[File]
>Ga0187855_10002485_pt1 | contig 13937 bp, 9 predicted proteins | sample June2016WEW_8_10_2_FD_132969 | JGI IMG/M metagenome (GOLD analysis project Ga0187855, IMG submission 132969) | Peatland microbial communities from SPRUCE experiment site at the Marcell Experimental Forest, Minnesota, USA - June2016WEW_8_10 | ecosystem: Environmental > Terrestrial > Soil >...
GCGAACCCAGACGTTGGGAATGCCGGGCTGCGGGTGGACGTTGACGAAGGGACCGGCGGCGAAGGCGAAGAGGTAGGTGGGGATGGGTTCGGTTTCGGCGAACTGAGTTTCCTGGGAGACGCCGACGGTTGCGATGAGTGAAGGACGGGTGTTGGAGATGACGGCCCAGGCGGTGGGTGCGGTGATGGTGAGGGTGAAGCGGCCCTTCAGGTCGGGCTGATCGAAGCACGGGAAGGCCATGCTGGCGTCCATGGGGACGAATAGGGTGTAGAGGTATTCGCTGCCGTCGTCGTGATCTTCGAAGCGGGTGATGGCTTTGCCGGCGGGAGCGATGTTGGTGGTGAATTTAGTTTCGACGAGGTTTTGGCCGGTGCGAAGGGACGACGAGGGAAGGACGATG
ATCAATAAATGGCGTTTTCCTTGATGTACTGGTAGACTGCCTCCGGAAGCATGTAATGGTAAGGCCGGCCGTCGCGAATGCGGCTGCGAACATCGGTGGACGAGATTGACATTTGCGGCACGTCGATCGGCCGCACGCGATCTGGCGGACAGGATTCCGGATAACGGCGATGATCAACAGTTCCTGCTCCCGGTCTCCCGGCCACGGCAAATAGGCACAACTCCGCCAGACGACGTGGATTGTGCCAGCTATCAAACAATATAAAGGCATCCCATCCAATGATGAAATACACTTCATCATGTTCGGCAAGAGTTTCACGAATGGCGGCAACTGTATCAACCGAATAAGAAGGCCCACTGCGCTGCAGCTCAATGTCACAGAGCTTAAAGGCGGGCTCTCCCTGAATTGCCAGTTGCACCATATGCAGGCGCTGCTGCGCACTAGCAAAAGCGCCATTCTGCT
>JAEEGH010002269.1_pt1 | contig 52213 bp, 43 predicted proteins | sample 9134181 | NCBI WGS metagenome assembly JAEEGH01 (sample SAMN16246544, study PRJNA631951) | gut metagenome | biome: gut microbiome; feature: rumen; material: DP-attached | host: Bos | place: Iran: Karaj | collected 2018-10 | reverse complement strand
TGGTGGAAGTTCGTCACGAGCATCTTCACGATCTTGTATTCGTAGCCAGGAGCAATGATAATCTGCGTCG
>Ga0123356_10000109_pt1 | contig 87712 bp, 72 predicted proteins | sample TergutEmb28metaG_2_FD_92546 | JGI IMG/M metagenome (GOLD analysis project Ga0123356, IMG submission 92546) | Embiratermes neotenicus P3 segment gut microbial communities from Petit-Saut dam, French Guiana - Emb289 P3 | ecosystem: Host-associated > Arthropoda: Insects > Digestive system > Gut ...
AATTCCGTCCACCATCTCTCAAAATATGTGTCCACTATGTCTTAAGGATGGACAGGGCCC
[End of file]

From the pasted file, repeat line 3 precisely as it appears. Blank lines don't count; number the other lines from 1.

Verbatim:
ATCAATAAATGGCGTTTTCCTTGATGTACTGGTAGACTGCCTCCGGAAGCATGTAATGGTAAGGCCGGCCGTCGCGAATGCGGCTGCGAACATCGGTGGACGAGATTGACATTTGCGGCACGTCGATCGGCCGCACGCGATCTGGCGGACAGGATTCCGGATAACGGCGATGATCAACAGTTCCTGCTCCCGGTCTCCCGGCCACGGCAAATAGGCACAACTCCGCCAGACGACGTGGATTGTGCCAGCTATCAAACAATATAAAGGCATCCCATCCAATGATGAAATACACTTCATCATGTTCGGCAAGAGTTTCACGAATGGCGGCAACTGTATCAACCGAATAAGAAGGCCCACTGCGCTGCAGCTCAATGTCACAGAGCTTAAAGGCGGGCTCTCCCTGAATTGCCAGTTGCACCATATGCAGGCGCTGCTGCGCACTAGCAAAAGCGCCATTCTGCT